|Delayed DMOZ submission listings|
How long before you get listed
| 4:48 am on Oct 6, 2006 (gmt 0)|
I'm not sure if we're experiencing delays, rejection or both.
How long sounds reasonable for a DMOZ listing to be reviewed.
We've submitted our sites over 2 years ago. They are unique and useful, have entries in Yahoo and good referal links, but occupy a position in a competitive market which may mean that we're overlooked for such reasons. Choosing a category is also tough because of our combined global and regional coverage.
What should i do to attract the right attention and how long is reasonable to wait?
| 10:58 am on Oct 6, 2006 (gmt 0)|
Can be days, weeks, months, or years.. or never.
| 12:15 pm on Oct 6, 2006 (gmt 0)|
yes me too waiting ...like 4 years back i gave request no luck till now..they say they just pick up links at random and not on first come first serve basis
| 4:29 pm on Oct 6, 2006 (gmt 0)|
A real directory focusses on providing information on topics; listing websites is only a means to that end, not a goal in itself.
Now, statistically speaking, "competitive" means nothing more or less than this: surfers are "more likely to" feel adequately served by other websites, and "won't be so likely to" feel the need to search out additional websites to list.
In this respect, directory editors are no different from other surfers--topics that are NOT adequately served by listed sites deserve (and get) the high priorities and most of the attention.
In short, expect an indeterminate wait. For all PRACTICAL purposes, for the website promoter, there is no difference between delay and rejection. I'd assume an unappealable rejection, and take further actions as appropriate. (If that assumption turns out to be wrong, you'll still have done the right thing!)
As for the actual effect of editing priorities on specific sites, "at random" is a reasonable impression of the process. Think of a lottery, where a site review is equivalent to (and about as common as) a two-dollary payout for a one-dollar ticket. Once a website is published, its owner gets a ticket. "First served" is simply not a relevant concept, because we are not serving site suggestions (if anything, they are serving us: and the vast majority of time not even that. Think of them as a pile of tickets submitted for prizes, 90% of them forged and the rest as-yet-undrawn winners.)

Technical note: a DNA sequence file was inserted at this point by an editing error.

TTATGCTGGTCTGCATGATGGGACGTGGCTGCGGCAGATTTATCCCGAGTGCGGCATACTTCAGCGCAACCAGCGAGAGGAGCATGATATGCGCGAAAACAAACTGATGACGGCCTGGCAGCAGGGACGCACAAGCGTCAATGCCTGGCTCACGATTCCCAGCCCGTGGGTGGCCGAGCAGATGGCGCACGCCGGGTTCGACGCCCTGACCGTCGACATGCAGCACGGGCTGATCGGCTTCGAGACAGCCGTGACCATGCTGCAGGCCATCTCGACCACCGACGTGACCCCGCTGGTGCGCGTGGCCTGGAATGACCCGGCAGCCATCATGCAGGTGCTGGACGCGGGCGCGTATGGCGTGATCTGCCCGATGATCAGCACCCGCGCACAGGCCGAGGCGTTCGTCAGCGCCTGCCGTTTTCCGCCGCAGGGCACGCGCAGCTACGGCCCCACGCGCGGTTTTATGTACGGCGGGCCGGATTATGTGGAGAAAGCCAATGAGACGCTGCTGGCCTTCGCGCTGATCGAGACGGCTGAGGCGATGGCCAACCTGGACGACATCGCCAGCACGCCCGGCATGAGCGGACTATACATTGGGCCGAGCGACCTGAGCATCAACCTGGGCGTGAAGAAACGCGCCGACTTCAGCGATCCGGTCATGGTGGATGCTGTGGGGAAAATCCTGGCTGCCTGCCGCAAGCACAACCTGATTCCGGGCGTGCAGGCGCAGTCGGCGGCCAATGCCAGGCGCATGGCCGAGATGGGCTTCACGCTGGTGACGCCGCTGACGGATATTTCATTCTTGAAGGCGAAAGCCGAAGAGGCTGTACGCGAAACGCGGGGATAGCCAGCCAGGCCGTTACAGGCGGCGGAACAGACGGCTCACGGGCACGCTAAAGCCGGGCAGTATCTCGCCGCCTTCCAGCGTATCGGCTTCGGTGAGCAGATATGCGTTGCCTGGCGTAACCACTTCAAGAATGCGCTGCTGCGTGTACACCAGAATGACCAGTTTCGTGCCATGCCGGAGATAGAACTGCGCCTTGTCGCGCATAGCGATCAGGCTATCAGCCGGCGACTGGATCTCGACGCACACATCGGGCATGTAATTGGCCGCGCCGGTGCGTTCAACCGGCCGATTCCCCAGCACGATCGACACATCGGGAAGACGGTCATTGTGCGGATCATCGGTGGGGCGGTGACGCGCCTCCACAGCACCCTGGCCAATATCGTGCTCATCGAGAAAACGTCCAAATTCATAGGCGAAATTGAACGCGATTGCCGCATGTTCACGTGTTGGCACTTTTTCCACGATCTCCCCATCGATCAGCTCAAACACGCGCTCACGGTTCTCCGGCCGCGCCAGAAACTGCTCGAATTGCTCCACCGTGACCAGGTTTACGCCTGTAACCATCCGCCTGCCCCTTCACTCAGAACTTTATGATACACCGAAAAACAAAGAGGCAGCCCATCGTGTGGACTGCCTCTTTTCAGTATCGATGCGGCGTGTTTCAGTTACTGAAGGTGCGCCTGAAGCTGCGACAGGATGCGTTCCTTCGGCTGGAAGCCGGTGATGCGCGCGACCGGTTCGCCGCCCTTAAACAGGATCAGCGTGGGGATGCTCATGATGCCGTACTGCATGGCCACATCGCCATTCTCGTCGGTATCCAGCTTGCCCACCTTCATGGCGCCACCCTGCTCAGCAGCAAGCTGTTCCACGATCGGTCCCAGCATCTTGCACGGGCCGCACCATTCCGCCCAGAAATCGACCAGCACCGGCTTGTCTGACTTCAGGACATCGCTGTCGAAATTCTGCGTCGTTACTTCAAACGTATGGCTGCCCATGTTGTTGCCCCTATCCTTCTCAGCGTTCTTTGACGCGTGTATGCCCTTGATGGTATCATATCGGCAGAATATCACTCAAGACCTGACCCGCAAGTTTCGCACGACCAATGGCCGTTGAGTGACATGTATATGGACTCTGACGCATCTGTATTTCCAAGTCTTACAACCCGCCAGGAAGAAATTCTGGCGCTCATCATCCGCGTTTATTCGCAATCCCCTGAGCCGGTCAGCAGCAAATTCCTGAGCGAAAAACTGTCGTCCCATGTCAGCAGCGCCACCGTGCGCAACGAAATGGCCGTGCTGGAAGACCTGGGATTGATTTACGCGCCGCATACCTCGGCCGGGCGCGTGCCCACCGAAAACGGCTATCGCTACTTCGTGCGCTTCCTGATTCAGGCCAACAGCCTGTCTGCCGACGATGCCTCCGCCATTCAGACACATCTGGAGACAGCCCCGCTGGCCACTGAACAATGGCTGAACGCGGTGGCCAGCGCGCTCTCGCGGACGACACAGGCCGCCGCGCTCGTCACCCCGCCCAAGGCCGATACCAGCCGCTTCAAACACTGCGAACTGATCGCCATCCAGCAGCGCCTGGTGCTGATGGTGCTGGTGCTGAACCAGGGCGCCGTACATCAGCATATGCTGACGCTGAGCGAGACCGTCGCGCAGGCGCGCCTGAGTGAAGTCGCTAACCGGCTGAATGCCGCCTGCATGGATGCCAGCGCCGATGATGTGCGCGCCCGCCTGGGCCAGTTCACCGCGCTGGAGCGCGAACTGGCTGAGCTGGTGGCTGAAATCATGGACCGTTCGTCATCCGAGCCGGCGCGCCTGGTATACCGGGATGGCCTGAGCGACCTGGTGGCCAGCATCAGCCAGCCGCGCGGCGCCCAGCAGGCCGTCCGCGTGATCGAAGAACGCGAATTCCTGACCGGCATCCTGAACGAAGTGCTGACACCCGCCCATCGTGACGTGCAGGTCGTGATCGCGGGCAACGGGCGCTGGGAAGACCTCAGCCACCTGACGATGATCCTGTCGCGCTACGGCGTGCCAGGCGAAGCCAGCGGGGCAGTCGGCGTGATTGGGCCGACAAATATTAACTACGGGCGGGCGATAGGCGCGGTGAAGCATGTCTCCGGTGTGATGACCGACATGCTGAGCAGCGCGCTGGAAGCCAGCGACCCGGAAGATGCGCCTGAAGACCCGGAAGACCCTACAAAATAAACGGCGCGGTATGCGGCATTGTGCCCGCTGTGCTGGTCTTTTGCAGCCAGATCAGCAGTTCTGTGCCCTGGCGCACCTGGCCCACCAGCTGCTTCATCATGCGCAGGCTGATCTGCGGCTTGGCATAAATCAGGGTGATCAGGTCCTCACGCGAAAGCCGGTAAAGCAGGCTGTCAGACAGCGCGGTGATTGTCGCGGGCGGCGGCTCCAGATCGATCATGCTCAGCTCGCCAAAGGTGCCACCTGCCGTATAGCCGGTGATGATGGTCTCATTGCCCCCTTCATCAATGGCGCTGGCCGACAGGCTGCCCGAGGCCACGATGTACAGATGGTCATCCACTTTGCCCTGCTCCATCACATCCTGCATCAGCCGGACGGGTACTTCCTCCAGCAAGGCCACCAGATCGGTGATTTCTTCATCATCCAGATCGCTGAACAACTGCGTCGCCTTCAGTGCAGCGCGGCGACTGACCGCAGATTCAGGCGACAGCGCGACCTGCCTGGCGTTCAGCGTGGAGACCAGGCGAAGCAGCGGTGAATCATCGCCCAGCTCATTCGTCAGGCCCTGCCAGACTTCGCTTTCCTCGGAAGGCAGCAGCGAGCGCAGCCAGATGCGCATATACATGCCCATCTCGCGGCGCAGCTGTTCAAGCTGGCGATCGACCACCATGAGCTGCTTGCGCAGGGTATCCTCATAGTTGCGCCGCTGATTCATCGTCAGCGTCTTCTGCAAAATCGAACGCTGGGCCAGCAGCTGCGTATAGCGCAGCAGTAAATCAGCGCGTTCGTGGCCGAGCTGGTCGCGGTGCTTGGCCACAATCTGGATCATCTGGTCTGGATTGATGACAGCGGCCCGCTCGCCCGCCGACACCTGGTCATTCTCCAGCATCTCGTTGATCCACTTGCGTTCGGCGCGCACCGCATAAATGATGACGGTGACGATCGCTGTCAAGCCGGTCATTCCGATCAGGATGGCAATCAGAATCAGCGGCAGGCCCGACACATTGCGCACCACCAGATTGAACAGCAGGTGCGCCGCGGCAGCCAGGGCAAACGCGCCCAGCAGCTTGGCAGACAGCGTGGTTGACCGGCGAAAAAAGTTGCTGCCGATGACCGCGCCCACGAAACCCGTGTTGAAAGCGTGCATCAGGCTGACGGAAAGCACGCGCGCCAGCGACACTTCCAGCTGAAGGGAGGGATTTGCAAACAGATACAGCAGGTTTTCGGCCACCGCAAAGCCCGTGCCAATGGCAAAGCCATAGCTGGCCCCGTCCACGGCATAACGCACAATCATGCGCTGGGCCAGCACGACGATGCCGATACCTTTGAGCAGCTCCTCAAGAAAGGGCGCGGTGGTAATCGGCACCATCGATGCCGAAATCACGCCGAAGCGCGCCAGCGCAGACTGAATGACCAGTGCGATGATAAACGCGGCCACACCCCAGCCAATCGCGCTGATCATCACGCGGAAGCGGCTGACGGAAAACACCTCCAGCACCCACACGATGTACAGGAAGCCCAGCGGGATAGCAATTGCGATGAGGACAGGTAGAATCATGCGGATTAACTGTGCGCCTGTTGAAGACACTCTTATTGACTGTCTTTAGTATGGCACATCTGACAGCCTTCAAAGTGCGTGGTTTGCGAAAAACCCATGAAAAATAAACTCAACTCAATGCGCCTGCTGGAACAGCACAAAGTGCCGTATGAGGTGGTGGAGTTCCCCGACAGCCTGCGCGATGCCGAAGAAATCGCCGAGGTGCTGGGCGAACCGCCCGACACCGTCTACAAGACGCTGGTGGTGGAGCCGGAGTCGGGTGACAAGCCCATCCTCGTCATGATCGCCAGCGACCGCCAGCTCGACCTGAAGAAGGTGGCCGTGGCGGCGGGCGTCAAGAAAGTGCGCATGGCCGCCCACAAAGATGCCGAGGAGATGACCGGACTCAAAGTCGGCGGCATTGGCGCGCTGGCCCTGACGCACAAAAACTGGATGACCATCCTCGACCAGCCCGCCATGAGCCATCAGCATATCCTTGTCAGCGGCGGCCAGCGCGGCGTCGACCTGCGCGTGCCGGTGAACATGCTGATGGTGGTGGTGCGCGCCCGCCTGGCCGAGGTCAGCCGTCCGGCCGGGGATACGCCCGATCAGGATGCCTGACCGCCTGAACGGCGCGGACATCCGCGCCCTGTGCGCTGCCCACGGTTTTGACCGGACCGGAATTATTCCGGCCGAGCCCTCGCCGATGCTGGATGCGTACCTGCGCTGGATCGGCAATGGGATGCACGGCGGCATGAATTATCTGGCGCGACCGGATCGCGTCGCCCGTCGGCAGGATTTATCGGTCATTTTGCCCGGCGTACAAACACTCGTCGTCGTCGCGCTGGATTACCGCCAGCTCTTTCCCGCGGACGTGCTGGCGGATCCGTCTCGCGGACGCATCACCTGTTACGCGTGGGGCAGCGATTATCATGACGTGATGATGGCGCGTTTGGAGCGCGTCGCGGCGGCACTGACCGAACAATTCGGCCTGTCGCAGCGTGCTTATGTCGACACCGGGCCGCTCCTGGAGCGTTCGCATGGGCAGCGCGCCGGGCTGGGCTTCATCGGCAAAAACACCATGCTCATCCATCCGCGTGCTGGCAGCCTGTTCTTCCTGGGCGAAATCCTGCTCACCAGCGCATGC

| 11:52 pm on Oct 6, 2006 (gmt 0)|
Suppose i was to say we have the only site that produces this value to users because of functionality a) b) and c) with associated content.
And suppose there was nothing like it to serve surfers in regions a) b) and c)
And should this be true and if it were definitely uniquely valuable to users, how do i draw this to the attention of an editor to help his analysis be accurate and speed things up?
It seems our sector is slow to update with anything, helping make it easy may be of mutual benefit to editors, surfers and us.
[edited by: Whitey at 11:55 pm (utc) on Oct. 6, 2006]
| 1:48 am on Oct 7, 2006 (gmt 0)|
The site suggestion process is designed to make sure a site is brought to the attention of the editor, at the moment he wants to review just such a site (that is, a site on that particular topic). And that, the suggestion process does very well, extremely efficiently (for the editor and for the suggester.) The weakness is, of course, spam: 90% of all suggestions, and more of the "competitive category" suggestions, are spam, and everyone knows it.
So a suggestion can't, and shouldn't, make one topic a higher priority than any other topic. Because editors know, all too well, from experience, that the "competitively suggested" categories are not the most productive places to work.
And a suggestion can't, and shouldn't, IMPOSE a priority on any particular action within a topic. But a well-written suggestion does have a great influence. By "well-written" I mean "describes what is unique about the site, so even without looking at the site itself, the editor can make an almost perfect guess about what he will end up doing with it." Such "no-brainer" edits tend to get done first, leaving the painful decisions till later. (With good reason: the people who can write an informational description can write an informational website, and, pretty much, vice versa.)
Still, suggestion rejection is by far the most common no-brainer editing action.
Sending to a more appropriate category is probably the second most common no-brainer. You can skip that step, by spending as much time as you need finding the best category match. It shouldn't take more than an hour or two--but it might save months of pointless waiting.